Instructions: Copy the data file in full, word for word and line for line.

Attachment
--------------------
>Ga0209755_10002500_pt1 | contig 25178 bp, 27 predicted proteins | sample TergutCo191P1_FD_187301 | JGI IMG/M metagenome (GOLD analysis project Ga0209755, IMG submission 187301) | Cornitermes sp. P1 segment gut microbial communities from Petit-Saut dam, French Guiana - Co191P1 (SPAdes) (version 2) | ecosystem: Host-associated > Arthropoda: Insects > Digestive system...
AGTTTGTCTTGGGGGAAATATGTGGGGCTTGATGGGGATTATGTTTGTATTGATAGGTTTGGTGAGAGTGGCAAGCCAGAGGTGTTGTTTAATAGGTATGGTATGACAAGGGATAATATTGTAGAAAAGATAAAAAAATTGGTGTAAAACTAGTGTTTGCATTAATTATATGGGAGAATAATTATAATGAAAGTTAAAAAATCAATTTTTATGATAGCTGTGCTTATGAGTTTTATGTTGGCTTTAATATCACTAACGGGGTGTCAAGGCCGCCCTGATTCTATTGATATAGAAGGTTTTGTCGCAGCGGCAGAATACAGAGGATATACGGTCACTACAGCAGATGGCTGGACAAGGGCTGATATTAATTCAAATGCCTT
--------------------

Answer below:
>Ga0209755_10002500_pt1 | contig 25178 bp, 27 predicted proteins | sample TergutCo191P1_FD_187301 | JGI IMG/M metagenome (GOLD analysis project Ga0209755, IMG submission 187301) | Cornitermes sp. P1 segment gut microbial communities from Petit-Saut dam, French Guiana - Co191P1 (SPAdes) (version 2) | ecosystem: Host-associated > Arthropoda: Insects > Digestive system...
AGTTTGTCTTGGGGGAAATATGTGGGGCTTGATGGGGATTATGTTTGTATTGATAGGTTTGGTGAGAGTGGCAAGCCAGAGGTGTTGTTTAATAGGTATGGTATGACAAGGGATAATATTGTAGAAAAGATAAAAAAATTGGTGTAAAACTAGTGTTTGCATTAATTATATGGGAGAATAATTATAATGAAAGTTAAAAAATCAATTTTTATGATAGCTGTGCTTATGAGTTTTATGTTGGCTTTAATATCACTAACGGGGTGTCAAGGCCGCCCTGATTCTATTGATATAGAAGGTTTTGTCGCAGCGGCAGAATACAGAGGATATACGGTCACTACAGCAGATGGCTGGACAAGGGCTGATATTAATTCAAATGCCTT